Crystal Mask is set 20 years after Song Quest’s finale. Kherron is now Second Singer at the Echorium. Rialle is also a singer but choses to live outside the Echorium walls in order to remain friends with the... Read More

The Vampire’s Assistant: Tense, exciting, gross

The Vampire's Assistant by Darren Shan

Warning: This is the second book in the CIRQUE DU FREAK series, so this review necessarily contains spoilers for Book 1.

Darren Shan’s life is officially a mess after several monumental screw-ups which were detailed in the previous appropriately named book, A Living Nightmare. He has left home and joined the Cirque du Freak as Mr. Crepsley’s assistant. Mr. Crepsley is a vampire and Darren is now a half-vampire. Darren has super strength and speed and, he discovers, he’s dangerous to humans. He’s bummed out because not only has he left his family and friends (who think he’s dead), but he now worries that he’ll never be able to have any friends at all. He also despairs because he knows that, eventually, he’ll have to start drinking human blood.... or die.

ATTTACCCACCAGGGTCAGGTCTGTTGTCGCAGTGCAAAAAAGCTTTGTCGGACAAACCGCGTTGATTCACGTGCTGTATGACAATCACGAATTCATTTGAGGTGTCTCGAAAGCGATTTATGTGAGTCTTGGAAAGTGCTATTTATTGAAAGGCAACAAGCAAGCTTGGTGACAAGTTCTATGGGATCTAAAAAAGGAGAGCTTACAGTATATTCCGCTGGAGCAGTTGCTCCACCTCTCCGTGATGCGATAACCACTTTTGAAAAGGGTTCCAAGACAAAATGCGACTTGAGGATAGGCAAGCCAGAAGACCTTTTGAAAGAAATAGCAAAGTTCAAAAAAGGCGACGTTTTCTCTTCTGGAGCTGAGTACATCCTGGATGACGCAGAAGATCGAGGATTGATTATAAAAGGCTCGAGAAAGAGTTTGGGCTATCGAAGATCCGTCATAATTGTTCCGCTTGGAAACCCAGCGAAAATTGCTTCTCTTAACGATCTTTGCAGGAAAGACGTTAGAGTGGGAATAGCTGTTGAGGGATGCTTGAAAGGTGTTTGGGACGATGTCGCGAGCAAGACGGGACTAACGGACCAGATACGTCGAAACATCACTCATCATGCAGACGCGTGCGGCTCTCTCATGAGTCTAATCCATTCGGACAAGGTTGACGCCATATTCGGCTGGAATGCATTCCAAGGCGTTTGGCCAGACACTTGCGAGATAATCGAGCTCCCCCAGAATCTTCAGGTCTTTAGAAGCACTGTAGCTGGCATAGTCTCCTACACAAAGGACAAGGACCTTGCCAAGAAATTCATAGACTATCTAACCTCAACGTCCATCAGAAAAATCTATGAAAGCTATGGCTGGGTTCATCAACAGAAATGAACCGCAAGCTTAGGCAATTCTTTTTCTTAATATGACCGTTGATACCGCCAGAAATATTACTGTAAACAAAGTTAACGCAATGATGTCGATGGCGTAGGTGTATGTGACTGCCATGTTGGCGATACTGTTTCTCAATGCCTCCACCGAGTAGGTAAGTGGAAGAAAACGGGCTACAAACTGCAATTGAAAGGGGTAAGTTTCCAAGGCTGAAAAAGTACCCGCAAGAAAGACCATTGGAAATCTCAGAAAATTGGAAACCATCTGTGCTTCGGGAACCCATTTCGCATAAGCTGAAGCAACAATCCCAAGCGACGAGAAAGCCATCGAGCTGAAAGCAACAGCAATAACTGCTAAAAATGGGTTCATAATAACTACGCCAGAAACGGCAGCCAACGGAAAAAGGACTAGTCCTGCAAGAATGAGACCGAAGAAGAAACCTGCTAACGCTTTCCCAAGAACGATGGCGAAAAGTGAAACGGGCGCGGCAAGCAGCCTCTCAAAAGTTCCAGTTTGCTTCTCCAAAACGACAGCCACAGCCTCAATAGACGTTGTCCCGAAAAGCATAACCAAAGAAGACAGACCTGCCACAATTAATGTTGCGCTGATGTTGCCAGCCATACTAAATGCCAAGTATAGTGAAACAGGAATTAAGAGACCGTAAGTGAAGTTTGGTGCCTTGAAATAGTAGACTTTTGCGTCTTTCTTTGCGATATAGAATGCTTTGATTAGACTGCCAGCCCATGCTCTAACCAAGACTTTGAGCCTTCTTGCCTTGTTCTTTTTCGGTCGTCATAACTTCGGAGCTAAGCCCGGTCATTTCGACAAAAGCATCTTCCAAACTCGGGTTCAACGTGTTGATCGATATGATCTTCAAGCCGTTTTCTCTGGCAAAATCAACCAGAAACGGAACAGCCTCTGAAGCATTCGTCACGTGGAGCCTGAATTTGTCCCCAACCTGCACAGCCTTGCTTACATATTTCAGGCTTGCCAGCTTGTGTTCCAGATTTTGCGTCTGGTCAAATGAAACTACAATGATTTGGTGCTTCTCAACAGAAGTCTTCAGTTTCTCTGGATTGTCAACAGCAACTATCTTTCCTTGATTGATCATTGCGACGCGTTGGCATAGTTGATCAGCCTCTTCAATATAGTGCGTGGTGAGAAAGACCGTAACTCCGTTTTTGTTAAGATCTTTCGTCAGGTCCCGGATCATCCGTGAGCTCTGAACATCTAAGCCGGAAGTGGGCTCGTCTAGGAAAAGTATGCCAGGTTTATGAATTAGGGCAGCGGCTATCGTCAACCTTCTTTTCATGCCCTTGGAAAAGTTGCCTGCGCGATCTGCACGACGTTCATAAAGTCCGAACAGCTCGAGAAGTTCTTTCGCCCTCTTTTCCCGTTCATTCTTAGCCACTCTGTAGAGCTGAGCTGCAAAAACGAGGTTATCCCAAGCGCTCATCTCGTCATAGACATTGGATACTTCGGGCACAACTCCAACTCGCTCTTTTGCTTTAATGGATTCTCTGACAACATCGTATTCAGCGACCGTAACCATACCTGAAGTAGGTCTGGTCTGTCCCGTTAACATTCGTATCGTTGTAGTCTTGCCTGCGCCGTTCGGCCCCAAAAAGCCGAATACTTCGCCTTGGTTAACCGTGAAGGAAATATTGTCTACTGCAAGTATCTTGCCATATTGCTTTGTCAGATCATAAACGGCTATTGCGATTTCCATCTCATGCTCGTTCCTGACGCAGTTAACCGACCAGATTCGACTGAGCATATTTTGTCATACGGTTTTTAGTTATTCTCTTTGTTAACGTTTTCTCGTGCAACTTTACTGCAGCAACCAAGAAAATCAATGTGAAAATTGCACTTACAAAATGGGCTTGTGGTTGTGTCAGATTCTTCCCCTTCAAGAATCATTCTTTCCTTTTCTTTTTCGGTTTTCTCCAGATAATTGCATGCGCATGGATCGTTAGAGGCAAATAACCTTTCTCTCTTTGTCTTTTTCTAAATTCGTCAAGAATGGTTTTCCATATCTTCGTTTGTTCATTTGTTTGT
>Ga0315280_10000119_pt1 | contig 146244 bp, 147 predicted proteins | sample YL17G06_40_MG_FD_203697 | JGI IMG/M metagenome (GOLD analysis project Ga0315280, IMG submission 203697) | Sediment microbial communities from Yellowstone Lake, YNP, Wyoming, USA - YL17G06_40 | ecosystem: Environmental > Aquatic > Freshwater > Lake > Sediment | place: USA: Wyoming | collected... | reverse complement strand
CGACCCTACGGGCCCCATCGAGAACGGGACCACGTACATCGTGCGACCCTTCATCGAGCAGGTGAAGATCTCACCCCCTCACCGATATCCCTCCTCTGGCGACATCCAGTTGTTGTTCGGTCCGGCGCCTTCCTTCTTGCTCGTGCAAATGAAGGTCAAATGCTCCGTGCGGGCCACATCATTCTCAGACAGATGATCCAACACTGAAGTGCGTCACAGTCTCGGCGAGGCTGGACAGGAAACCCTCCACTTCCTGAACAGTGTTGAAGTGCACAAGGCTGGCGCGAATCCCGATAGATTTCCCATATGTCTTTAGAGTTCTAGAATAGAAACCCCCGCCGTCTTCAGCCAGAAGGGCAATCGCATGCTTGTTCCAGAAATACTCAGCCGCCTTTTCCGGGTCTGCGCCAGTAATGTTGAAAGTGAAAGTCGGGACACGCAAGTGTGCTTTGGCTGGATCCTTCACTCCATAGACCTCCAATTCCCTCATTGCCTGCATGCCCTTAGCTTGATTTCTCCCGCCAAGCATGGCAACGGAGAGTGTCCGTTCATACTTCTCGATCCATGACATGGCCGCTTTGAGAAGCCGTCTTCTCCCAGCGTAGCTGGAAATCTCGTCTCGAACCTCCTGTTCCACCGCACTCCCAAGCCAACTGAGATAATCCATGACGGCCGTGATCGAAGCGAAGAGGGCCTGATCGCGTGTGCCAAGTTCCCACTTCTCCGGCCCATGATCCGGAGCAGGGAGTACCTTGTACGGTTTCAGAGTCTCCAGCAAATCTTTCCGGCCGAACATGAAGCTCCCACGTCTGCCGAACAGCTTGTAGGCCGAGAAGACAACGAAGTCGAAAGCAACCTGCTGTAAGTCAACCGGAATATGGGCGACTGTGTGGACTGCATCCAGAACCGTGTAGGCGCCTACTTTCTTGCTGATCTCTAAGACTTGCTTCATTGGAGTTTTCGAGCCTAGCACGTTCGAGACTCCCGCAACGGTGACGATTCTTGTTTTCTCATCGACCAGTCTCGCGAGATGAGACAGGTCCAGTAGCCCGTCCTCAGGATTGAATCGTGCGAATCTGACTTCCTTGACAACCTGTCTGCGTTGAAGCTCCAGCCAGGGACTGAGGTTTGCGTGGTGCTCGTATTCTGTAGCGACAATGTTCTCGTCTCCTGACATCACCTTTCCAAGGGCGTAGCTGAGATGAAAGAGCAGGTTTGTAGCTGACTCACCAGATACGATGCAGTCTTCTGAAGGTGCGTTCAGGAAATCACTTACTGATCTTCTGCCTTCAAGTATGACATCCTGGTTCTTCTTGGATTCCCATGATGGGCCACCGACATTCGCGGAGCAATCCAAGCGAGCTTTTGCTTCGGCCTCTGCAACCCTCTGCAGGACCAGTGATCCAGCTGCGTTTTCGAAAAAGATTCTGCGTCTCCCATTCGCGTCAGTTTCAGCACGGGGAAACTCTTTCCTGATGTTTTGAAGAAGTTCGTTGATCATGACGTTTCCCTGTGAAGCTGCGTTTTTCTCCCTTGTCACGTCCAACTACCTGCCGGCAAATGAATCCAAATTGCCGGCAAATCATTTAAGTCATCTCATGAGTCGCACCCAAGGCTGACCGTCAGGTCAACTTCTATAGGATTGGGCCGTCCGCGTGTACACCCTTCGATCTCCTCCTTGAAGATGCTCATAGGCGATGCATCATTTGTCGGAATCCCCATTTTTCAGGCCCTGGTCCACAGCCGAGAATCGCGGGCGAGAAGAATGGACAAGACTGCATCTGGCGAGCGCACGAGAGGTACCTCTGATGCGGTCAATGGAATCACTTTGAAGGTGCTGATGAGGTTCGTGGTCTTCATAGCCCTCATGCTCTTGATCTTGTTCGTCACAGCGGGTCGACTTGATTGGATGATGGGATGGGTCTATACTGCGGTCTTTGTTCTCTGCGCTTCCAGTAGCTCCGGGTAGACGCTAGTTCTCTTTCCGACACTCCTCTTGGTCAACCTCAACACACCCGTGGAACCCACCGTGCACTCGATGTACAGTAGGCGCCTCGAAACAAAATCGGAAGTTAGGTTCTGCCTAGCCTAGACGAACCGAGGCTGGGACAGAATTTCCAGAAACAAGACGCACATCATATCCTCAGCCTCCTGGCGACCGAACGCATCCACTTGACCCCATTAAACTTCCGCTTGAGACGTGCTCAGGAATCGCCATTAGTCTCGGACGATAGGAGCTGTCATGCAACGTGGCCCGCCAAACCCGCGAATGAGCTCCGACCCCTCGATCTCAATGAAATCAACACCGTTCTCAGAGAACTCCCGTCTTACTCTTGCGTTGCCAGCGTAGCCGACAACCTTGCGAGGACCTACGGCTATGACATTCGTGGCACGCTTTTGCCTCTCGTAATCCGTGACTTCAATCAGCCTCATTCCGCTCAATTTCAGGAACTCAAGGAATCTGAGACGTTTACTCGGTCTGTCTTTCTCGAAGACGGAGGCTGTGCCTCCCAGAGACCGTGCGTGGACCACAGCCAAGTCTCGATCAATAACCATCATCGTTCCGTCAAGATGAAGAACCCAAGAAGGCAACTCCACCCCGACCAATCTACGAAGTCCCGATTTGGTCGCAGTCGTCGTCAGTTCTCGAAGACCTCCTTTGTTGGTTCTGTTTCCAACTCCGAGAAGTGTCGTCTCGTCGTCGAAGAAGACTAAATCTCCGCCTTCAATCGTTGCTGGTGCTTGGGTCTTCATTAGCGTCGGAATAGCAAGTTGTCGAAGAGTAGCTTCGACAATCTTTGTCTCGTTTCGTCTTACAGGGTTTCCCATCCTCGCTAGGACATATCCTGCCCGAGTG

Darren’s a sweet kid, despite his mistakes, so readers will be pleased to see Darren m... Read More

Darkest Hour: Dark and thrilling

Darkest Hour by Mark Chadbourn

Darkest Hour is the second book in Mark Chadbourn's AGE OF MISRULE trilogy. As often is the case, the middle book in the trilogy is the darkest one, and if the title didn't give it away, Darkest Hour is no exception. Thankfully, the novel contains enough excitement to make it a thrilling read that should please fans of the first book.